Q+A: Xavier McDaniel
Catching up with the X-Man.
by Dan Shapiro
We caught up with Xavier McDaniel 22 miles outside of Chapel Hill, where he was heading with his daughter, Xylina, (who’s profiled in SLAM 152) for a college visit.
The X-Man, one of the definitive tough guys in NBA history, spoke in a relaxed, Southern draw that couldn’t be more distant from the impression that the bald, stone-cold enforcer left us.
A 14-year pro, the No. 4 pick in the ’85 Draft consistently contributed during one of the most competitive times in league history. Larry, Magic, MJ, Dr. J—all the big names, he matched up against them all.
So here’s the X-Man, dishing about the lockout, some of his great opponents and what life’s been like for him after the game of basketball.
SLAM: The Lockout.
Xavier McDaniel: Honestly, I’m not really sure what the main issues are right now. It’s about money. I follow what’s on ESPN, not really what’s online. You hear words like, a hard salary cap. I’ve been telling my friends that it’ll only happen if you meet with the other side. If you don’t meet that much you can’t expect the season to start.
SLAM: What are your fondest memories of your NBA career?
X: Playing against the best Magic, Larry Bird, Michael Jordan, James Worthy, Charles Barkley—all those guys. Dr. J was a thrill. He was my all-time favorite player growing up. We went over to Japan together one summer, I think it was ’93, and just hanging out with him was a great inspiration.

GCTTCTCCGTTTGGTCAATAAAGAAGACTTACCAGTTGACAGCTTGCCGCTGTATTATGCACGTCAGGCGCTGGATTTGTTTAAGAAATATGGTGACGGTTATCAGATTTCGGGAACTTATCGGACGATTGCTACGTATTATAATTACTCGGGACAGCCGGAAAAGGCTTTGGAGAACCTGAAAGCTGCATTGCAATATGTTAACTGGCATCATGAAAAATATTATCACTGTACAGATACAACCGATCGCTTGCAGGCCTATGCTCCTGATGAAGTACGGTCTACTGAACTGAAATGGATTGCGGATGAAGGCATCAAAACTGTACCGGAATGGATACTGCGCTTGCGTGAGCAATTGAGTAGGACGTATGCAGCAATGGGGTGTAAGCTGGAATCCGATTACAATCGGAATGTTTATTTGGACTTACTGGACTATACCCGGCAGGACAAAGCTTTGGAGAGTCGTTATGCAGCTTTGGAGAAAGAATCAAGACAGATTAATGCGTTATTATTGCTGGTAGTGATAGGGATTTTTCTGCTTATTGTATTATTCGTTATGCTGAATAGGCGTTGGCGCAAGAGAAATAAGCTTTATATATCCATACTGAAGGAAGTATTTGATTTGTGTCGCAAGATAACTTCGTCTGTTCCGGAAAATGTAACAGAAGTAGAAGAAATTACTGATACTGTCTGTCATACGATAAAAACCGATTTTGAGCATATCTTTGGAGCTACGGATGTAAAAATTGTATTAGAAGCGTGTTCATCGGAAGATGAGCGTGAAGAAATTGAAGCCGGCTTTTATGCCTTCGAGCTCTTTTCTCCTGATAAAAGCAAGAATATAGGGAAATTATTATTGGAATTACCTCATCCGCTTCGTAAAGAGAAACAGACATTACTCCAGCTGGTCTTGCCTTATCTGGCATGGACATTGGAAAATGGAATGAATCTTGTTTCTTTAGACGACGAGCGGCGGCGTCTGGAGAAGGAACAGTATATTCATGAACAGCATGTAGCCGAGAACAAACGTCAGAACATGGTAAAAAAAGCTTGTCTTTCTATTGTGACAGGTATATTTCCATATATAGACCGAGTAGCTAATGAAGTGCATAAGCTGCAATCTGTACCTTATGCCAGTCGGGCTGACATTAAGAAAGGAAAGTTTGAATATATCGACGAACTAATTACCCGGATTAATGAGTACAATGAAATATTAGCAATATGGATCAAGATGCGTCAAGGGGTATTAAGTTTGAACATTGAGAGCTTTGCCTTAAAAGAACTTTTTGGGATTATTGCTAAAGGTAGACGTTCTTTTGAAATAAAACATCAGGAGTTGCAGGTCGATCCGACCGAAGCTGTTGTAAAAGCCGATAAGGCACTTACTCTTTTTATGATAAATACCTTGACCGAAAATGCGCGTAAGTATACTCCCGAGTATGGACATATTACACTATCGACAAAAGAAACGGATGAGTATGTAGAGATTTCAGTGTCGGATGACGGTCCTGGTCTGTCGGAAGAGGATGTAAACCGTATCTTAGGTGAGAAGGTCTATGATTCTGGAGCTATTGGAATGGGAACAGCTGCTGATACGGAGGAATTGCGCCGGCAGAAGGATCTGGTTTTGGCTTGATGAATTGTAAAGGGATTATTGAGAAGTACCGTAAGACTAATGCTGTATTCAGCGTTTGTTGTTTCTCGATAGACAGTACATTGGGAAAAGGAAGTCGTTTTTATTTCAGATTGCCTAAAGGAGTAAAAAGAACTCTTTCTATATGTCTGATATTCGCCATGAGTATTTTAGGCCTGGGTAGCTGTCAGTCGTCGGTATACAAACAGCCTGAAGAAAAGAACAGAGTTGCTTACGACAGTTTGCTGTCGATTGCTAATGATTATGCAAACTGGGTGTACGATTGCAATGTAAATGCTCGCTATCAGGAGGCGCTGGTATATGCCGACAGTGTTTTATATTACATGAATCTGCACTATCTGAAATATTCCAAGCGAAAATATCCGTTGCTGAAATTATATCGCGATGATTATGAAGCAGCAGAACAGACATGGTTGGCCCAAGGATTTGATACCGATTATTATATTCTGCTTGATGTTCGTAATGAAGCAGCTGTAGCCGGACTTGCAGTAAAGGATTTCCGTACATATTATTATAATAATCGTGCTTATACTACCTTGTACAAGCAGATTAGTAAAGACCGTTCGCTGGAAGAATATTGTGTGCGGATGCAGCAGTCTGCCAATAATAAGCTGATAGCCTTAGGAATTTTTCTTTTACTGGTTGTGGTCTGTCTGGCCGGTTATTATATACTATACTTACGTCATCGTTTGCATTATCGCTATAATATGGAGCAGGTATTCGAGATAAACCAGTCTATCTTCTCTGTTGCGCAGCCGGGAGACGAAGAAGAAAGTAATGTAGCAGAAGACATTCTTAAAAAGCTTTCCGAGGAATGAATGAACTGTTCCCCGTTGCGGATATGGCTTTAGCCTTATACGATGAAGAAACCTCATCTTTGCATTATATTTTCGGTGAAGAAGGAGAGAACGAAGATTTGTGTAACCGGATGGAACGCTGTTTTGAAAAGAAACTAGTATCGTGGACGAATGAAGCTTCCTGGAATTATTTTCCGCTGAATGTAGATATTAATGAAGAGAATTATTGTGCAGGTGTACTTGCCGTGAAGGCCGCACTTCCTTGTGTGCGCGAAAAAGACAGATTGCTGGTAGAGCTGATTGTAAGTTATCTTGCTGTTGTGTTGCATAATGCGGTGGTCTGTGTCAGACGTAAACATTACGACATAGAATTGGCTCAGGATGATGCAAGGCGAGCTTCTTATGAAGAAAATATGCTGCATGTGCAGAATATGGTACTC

SLAM: Do you have any thoughts about your reputation as a tough guy?
X: Things happen. I wouldn’t change a thing about how I played the game. I know it kept me off the All-Star team for a lot of years. If you compare my numbers to a lot of those guys, they were right there with them. But I only it made once (’87-88) and I think it was related to me fighting a lot. Still wouldn’t change a thing. I came in the League knowing it was going to be a tough, up-hill battle. And that’s how I took it.
SLAM: Could you talk about the guys you played against, who were the best?
X: Magic, Larry, James Worthy—any of those big names. And I’m going to through some old school names at you: Purvis Short, Chris Mullen, Chuck Person. Man, Chuck Person… I had some real wars against him.
See, small forward in the mid-’80s and the mid-’90s, no doubt—that was the toughest position.
One day you could be playing against a guy like Rodney McCray who’s not a big scorer but an all-around type a guy, then the next night, you got a guy like Mike Mitchell—who was a hell of a scorer, then you go against a guy like James Worthy—6-9 with that runner, then you gotta go against Larry Bird, who’ll try to out hustle you all night long, then you gotta go against Purvis Short shooting those rainbow jumpers, then you gotta turn around and play someone like Chuck Person, or someone huge that’ll rebound and try throw you around all night, and then you get somebody like Dominique who might just jump out the gym… guys were so different.
SLAM: Who were the guys you hated playing against?
X: Oh…probably “Mr. Mean” Larry… um, he’s an assistant coach with Houston now…went to Alcorn State… he played for Golden State. They called him “Mr. Mean,” that guy was a rebounding fool. Dennis Rodman was tough too. Those guys were going to make you work.
Less physical players, like James Worthy—he’ll battle you, but he’s not going to mix it up. Really, I would just adjust to the player that I was guarding.